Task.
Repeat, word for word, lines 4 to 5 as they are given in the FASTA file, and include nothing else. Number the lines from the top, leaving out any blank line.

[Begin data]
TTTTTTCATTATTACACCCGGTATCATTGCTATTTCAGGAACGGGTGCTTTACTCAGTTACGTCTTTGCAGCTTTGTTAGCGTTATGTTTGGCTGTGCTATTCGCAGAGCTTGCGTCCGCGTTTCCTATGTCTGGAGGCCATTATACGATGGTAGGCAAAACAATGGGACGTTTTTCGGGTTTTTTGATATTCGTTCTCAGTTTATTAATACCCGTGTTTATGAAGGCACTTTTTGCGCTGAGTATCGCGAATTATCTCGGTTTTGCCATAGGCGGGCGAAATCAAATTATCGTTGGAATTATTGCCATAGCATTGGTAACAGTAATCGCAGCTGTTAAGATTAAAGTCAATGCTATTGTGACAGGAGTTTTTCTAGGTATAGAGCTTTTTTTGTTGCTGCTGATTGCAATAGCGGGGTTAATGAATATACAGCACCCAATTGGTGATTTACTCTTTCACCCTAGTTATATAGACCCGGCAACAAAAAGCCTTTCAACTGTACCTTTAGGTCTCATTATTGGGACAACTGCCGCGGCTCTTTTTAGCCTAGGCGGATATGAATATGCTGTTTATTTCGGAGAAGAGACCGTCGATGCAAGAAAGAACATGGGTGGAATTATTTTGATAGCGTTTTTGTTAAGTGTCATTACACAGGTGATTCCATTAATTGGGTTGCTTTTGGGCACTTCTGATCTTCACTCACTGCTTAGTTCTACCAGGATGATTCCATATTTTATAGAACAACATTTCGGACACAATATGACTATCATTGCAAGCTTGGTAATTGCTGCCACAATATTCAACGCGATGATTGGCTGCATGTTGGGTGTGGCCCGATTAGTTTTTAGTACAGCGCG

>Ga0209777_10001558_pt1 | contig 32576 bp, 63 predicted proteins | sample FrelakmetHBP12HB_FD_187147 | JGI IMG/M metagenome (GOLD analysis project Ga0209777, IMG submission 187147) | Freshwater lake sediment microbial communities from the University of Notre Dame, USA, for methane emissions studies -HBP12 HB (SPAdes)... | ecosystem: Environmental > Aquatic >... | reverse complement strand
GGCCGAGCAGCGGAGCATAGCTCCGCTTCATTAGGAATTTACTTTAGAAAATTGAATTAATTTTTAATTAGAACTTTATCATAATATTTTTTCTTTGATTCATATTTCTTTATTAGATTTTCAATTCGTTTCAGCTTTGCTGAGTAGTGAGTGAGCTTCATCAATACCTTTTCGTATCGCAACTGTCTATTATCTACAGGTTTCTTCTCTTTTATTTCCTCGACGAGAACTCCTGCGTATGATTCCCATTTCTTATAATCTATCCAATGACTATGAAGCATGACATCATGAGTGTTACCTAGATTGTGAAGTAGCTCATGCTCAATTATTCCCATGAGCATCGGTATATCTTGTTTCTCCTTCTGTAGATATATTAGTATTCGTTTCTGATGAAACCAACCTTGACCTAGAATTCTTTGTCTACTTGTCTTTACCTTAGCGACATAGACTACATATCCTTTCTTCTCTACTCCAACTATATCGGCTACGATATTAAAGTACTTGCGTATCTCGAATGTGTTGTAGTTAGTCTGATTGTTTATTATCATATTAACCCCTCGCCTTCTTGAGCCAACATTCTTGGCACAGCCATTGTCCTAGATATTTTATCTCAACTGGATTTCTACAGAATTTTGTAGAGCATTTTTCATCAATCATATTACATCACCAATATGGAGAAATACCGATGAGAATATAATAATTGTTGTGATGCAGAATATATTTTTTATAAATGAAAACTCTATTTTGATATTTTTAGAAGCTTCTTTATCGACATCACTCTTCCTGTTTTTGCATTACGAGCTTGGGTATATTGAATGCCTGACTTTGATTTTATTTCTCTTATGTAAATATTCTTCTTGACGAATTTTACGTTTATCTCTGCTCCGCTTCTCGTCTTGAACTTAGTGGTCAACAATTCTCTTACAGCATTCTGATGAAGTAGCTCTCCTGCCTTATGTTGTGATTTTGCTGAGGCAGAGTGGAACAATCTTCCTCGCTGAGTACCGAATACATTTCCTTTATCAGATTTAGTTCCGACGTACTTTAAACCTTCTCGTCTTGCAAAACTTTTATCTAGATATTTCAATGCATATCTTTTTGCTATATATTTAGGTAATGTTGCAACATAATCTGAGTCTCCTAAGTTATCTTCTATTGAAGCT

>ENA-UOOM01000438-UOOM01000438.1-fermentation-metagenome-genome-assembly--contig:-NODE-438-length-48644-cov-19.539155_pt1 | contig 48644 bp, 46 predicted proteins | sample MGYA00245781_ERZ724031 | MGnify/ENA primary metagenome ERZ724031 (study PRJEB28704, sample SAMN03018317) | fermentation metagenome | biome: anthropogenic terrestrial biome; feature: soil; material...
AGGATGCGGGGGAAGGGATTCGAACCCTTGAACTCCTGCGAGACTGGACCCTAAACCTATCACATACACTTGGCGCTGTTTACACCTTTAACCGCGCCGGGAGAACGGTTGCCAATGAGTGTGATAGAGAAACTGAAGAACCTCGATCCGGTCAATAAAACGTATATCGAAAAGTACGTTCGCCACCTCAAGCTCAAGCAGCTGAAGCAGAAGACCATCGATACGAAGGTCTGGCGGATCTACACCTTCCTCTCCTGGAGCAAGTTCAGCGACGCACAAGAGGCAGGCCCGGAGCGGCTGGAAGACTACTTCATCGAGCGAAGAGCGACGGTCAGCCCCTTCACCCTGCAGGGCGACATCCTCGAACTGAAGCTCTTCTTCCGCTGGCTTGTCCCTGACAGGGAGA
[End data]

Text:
>ENA-UOOM01000438-UOOM01000438.1-fermentation-metagenome-genome-assembly--contig:-NODE-438-length-48644-cov-19.539155_pt1 | contig 48644 bp, 46 predicted proteins | sample MGYA00245781_ERZ724031 | MGnify/ENA primary metagenome ERZ724031 (study PRJEB28704, sample SAMN03018317) | fermentation metagenome | biome: anthropogenic terrestrial biome; feature: soil; material...
AGGATGCGGGGGAAGGGATTCGAACCCTTGAACTCCTGCGAGACTGGACCCTAAACCTATCACATACACTTGGCGCTGTTTACACCTTTAACCGCGCCGGGAGAACGGTTGCCAATGAGTGTGATAGAGAAACTGAAGAACCTCGATCCGGTCAATAAAACGTATATCGAAAAGTACGTTCGCCACCTCAAGCTCAAGCAGCTGAAGCAGAAGACCATCGATACGAAGGTCTGGCGGATCTACACCTTCCTCTCCTGGAGCAAGTTCAGCGACGCACAAGAGGCAGGCCCGGAGCGGCTGGAAGACTACTTCATCGAGCGAAGAGCGACGGTCAGCCCCTTCACCCTGCAGGGCGACATCCTCGAACTGAAGCTCTTCTTCCGCTGGCTTGTCCCTGACAGGGAGA